International Day of Older Persons, 1 October 2015 (3)

by Patrick Liew on December 28, 2015

As one of the fastest aging countries, the challenge of looking after the elderly is further compounded by the fact that the family unit is getting smaller and total fertility rate is on the decline.

This challenge will become more pronounced and there will be more diverse, complex, and even unpredictable issues in the near future.

We will do well to confront the problem now and continue to fine-tune the solution so that  we will be better prepared to resolve similar or even potentially worst problems.

This is a challenge that should be resolved not just by the government but also by stakeholders from the public, private, people, and political sectors so that we can develop a more positive and sustainable solution.

For example, in a tight labour market coupled with a longer life expectancy, employers will have their fair share of elderly  workers.

We need to help employers Improve their attitude about and leverage on the role, competence, and contribution of elderly workers.

Research have shown that the age of workers does not affect job performance. Older workers can have a higher level of loyalty, positive experience, and dependability.

On the other hand, there are concerns from employers about the relevance of older workers’ knowledge and skills and their lack of creativity and resistance to change.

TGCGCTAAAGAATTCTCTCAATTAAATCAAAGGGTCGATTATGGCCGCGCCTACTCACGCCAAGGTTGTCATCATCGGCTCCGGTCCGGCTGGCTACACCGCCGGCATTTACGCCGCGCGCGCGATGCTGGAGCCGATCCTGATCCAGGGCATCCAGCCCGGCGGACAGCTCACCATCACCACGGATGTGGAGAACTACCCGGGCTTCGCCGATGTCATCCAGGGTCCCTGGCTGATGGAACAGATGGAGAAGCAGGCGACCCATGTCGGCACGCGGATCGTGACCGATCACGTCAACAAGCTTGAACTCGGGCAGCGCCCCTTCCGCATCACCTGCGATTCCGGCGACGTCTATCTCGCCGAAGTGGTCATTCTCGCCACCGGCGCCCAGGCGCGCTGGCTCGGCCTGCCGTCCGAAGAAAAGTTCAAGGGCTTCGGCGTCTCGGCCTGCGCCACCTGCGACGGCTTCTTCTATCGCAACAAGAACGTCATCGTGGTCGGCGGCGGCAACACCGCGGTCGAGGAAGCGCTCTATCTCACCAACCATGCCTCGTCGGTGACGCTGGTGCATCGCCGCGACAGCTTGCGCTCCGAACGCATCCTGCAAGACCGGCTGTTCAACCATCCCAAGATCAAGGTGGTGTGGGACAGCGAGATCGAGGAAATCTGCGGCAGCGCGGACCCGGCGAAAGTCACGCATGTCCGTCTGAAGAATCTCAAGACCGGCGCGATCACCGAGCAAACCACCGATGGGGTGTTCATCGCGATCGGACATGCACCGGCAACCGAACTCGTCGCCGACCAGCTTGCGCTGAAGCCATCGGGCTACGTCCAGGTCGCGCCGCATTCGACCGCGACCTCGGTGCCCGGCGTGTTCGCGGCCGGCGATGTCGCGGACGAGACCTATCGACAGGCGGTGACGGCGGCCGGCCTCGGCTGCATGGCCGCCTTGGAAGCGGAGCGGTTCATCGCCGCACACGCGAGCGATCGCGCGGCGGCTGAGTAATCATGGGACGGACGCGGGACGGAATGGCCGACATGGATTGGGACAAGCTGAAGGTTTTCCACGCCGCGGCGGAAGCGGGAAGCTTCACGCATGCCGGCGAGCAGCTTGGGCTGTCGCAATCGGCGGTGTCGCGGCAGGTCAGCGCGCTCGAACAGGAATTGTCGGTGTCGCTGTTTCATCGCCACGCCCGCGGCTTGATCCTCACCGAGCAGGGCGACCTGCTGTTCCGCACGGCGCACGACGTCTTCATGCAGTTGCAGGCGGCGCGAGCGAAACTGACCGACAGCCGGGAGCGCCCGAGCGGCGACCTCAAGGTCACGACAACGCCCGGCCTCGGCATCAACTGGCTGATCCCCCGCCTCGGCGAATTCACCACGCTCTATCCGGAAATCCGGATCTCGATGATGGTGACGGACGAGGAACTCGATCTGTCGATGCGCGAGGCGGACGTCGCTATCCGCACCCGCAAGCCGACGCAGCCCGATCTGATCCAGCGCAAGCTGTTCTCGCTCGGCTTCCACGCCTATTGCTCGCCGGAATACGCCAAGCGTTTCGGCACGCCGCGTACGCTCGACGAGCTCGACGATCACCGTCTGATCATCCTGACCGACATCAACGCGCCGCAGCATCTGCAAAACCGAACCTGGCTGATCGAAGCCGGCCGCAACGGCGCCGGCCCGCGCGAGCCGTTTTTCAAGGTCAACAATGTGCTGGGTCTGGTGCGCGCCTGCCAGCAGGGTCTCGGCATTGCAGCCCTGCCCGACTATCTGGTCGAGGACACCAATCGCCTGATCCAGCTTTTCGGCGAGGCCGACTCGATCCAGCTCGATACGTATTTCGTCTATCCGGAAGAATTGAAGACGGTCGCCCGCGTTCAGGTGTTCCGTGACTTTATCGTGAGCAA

To overcome these potential downsides, employers can demonstrate more care and concern for the elderly workers and engage them in collaborative learning and improvement.

By deepening their commitment and support to the elderly workers, employers can unleash their creative and innovative potential and contribution.

The Singapore government can offer targeted incentives to motivate employers groom elderly workers and enrich their job scope, including the development of flexitime and flexi-place arrangements.

Subsidies can be provided to employers to develop an elderly workers-friendly environment and organise health and wellness programmes for them. It will not only strengthen these workers’ productive life but also enhance their performance and contribution.

As one united people, we can do more to improve our elderly’s attitude, knowledge and skills. It will not only enhance their employment prospects and employability but also help them enjoy greater pride, dignity and fulfilment in their sunset years.


I hope this message will find a place in your heart.

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